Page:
I walked down Grace Street in Richmond twenty years ago, and about two blocks away from St. Paul’s Episcopal Church I began to see people with dirty foreheads: all sorts of people, some smartly dressed for work on their lunch hour, some rather shopworn and tired. It wasn’t until hours later that I realized that the source of the “dirt” was Ash Wednesday worship, so distant was this day in the liturgical calendar from my Presbyterian experience. Now Presbyterian churches galore, including our own, have Ash Wednesday worship. We ministers smudge the foreheads of worshipers and say: “Remember that you are dust, and to dust you shall return.”
Ash Wednesday worship at Second Church has become one of our best-attended evening services downtown. This slow liturgical awakening and Ash Wednesday’s popularity (encouraged by the Book of Common Worship as well as the spiritual emptiness of this nation) is a metaphor for the too slow enlightenment of the American Church to persistent, ravaging, death-dealing hunger on our planet.
If we are looking for an act of repentance this year; if we are looking for some responsibility to assume (in place of feel-good worship, or the self-serving renouncing of sweets to improve a waistline) then we Christians could do no better than to renounce our sloth, and to see and act upon the evil gap between rich and poor countries in the world.
While Americans gear up for a fight over Social Security in 2005, three million impoverished children will die from malaria. Tens of millions of Bangladeshis daily drink poisoned well water laden with arsenic. These problems are easy to solve; they are continuing crises for which the rich world, including America, has simply not stepped up to the plate. The Bush administration, embarrassed at the world scorn of an initial pledge of $15 million to tsunami relief, raised it to $35 million, and then to a more realistic $350 million. But even this increased amount was only $1.20 per citizen, not quite enough to cover your cup of Starbucks tomorrow morning (Sachs, Jeffrey D.,”The Class System of Catastrophe”, Time, 1/10/05. p. 86.)
If that is not enough to rankle a redeemed heart, then take notice of this fact. A mere thirty years ago, the average annual compensation of the top 100 chief executives was $1.39 million, 39 times the pay of the average worker. Today it is $37.5 million, more than one thousand times that average pay (editorial in The Richmond Times Dispatch, 1/15/05, quoting “The Economist”). Do these 100 executives rejoice in the Name of the Father, the Son and the Magical Market? Are they, too, slaves to riches and systems beyond their control? What would repentance look like for them — not the thieves among them, but those whose hearts belong to Jesus. Surely there are ten righteous in the pack! “Suppose ten are found there.” [God] answered, “For the sake of ten I will not destroy [the city].“ (Genesis 18: 32.)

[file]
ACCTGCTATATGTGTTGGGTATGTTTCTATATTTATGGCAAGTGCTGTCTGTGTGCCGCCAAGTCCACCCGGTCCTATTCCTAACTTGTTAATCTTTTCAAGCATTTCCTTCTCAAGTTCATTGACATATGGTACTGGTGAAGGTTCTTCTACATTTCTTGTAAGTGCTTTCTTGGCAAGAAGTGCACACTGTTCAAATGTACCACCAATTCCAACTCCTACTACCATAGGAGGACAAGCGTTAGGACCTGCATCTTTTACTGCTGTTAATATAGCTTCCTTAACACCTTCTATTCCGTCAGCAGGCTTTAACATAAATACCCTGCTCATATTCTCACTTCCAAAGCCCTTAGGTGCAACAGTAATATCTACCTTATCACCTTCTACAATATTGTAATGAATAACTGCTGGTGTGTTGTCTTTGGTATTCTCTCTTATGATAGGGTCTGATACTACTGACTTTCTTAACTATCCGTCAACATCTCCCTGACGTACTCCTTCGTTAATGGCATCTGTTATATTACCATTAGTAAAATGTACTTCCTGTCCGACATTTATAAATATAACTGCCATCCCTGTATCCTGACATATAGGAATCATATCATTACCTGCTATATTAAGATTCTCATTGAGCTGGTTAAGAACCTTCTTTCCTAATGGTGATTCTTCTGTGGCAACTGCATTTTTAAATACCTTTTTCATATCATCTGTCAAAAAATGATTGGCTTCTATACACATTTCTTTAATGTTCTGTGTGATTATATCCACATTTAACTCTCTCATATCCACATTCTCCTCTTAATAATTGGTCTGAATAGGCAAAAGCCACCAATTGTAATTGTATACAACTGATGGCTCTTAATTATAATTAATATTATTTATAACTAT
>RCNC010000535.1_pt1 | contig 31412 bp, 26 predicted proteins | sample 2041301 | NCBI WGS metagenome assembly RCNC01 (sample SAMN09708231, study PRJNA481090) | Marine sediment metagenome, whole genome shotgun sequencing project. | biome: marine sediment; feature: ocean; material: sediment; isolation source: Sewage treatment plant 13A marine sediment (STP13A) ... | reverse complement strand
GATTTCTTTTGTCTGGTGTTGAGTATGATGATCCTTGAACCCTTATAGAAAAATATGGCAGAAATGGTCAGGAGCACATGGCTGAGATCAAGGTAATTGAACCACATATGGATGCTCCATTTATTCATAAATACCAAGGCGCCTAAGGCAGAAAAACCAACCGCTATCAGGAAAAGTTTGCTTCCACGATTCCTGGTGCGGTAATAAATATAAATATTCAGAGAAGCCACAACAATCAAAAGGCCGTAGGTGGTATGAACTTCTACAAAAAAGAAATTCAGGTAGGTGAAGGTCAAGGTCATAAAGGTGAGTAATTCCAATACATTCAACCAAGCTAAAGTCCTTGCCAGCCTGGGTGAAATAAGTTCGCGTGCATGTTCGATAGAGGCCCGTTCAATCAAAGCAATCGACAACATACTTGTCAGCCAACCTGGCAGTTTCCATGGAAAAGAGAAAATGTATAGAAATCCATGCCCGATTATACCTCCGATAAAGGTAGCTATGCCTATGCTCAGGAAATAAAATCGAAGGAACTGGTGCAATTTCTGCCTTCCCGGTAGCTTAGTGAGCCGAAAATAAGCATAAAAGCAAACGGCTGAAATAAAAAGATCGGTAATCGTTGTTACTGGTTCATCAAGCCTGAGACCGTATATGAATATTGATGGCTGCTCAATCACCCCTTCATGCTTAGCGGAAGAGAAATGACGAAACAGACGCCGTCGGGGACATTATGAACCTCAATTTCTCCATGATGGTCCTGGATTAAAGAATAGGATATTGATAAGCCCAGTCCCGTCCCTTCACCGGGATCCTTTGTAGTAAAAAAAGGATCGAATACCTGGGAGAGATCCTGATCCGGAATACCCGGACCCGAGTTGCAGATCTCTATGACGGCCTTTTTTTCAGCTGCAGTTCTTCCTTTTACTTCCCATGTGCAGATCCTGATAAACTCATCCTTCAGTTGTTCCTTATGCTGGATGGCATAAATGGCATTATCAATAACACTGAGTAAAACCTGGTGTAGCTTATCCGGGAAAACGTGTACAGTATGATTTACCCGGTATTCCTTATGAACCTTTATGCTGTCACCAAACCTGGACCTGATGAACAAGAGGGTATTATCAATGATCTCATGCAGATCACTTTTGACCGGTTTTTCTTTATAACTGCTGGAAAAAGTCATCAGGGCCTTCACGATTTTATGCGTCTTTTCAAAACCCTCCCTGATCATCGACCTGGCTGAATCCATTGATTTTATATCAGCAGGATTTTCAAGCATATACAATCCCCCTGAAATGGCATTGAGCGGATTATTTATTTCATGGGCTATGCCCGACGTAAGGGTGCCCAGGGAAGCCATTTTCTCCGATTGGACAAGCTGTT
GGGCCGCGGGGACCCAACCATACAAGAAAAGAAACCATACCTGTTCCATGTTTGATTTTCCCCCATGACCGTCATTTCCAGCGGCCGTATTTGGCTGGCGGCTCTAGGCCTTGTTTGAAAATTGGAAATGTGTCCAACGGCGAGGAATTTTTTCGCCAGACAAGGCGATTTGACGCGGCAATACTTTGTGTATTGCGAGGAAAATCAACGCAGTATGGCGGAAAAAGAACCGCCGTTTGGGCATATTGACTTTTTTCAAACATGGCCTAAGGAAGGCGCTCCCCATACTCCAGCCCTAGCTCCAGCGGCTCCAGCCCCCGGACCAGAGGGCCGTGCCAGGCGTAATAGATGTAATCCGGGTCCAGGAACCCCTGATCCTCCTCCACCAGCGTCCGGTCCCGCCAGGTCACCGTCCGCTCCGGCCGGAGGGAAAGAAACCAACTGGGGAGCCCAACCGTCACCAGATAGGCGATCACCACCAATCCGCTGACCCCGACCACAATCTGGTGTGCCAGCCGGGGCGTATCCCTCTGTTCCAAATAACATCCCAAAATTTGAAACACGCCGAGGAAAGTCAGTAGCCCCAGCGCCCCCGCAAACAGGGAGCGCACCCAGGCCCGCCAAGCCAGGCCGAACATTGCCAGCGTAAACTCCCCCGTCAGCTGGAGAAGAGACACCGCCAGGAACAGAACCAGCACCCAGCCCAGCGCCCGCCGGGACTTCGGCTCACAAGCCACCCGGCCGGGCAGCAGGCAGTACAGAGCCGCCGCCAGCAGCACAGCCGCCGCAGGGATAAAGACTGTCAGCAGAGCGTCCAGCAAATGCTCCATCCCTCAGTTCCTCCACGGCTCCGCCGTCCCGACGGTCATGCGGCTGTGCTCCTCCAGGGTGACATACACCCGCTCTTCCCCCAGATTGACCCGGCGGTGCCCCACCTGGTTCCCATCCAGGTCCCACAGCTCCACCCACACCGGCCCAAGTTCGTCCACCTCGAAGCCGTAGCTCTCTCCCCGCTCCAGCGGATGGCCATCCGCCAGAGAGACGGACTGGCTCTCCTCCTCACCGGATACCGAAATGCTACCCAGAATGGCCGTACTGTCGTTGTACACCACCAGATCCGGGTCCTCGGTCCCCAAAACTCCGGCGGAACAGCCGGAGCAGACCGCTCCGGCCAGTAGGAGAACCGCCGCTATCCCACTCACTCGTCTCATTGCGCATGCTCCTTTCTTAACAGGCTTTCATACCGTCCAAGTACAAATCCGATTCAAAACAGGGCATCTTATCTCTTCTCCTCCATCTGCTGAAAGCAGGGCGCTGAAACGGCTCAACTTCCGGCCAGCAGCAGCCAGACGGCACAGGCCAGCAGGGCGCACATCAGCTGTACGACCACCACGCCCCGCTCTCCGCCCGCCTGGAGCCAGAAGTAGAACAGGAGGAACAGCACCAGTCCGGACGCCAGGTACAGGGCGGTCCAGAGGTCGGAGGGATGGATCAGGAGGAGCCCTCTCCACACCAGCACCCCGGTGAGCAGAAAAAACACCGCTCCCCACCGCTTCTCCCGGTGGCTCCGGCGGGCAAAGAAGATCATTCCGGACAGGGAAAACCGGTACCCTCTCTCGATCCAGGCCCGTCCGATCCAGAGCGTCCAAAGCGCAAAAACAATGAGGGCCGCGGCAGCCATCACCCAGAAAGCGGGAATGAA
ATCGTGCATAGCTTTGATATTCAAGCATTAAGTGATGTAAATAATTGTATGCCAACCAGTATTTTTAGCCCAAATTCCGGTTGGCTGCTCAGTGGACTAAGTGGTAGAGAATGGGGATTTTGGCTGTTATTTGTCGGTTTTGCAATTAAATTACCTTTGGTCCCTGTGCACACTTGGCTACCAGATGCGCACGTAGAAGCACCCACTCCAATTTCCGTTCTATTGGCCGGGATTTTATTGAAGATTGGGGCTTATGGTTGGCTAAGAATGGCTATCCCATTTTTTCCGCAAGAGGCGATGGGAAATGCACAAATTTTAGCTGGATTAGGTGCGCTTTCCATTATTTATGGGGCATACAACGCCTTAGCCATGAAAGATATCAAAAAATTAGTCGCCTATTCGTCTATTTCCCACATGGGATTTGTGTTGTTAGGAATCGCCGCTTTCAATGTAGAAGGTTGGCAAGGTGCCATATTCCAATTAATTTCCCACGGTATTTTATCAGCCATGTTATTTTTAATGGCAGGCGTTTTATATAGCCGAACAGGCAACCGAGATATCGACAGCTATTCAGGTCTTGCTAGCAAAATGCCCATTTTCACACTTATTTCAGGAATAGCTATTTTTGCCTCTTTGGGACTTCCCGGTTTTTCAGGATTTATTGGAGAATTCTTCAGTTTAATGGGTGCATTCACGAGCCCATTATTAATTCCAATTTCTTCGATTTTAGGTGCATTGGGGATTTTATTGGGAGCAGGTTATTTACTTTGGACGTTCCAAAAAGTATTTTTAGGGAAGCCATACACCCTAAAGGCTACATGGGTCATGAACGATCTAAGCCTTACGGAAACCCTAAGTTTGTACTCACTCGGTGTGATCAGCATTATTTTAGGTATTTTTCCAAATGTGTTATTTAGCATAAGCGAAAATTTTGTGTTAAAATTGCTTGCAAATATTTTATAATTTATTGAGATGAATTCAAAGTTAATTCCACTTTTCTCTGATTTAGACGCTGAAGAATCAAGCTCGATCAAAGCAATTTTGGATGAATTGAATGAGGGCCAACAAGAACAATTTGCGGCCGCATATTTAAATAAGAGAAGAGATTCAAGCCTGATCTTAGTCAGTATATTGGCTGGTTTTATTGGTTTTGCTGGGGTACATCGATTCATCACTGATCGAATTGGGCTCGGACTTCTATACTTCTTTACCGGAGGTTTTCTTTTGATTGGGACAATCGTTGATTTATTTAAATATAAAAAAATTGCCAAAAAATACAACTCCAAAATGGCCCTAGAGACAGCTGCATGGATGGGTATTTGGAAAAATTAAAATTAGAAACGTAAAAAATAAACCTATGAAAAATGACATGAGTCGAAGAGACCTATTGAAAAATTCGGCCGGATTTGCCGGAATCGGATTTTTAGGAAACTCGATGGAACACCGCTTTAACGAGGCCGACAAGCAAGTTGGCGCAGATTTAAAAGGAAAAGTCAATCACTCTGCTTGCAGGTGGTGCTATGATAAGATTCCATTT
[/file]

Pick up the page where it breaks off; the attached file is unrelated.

Is this just another “make you feel guilty” column, a tired liberal rant, or a distraction from the real business of the church: to preach the gospel for the salvation of humankind? I think not. I speak to my own too indifferent, often burdened heart, and to the heart of my congregation, whipsawed every year in budget making between revenues for downtown ministry, and our desire to increase mission giving to alleviate world hunger.
It helps to remember that we are dust, and to dust we shall return. It also helps to remember that the eternal life into which I have been born “from above” is not of human intention, least of all my own. It is the Holy Spirit’s work. That same Spirit calls me into a life of responsibility and service to the justice and mercy of God that is eternal. “How does God’s love abide in anyone who has the world’s goods, and sees a brother or sister in need, and yet does not help? (I John 3:17)
It further helps (and I am fortunate to have experienced this) to remember the three hundred AIDS stricken orphans in Malawi singing to our Senior High Youth in a Bible School there: “When Jesus shall come, I shall fall down and adore him, for he has bought me, not with gold, but with his precious blood.” As they sang, their faces were alive with joy.
When Jesus shall come, will we also see his gracious smile as he stoops down like a frail grandmother to wipe the tears of the little ones who seek his face expectantly? They have no other face to seek, and no guarantees that they will live through the next drought, when the wells dry up, and the maize is stunted in the field, and the food supplies run out. They don’t have even a Pharaoh who with Joseph’s help, made provision for the lean years following the fat ones. Make no mistake. When Jesus shall come, we shall be called to account. Within God’s eternity, there is no cheap grace.
On Ash Wednesday, when we remember that we are dust, may God grant also that we remember our intimate connection (beyond anything that government can guarantee) to all human beings. With every child of earth we bear the imprint of God’s image. May we rise from Ash Wednesday, and joyfully respond to this world’s evil inequities. There is no time left for slow awakenings.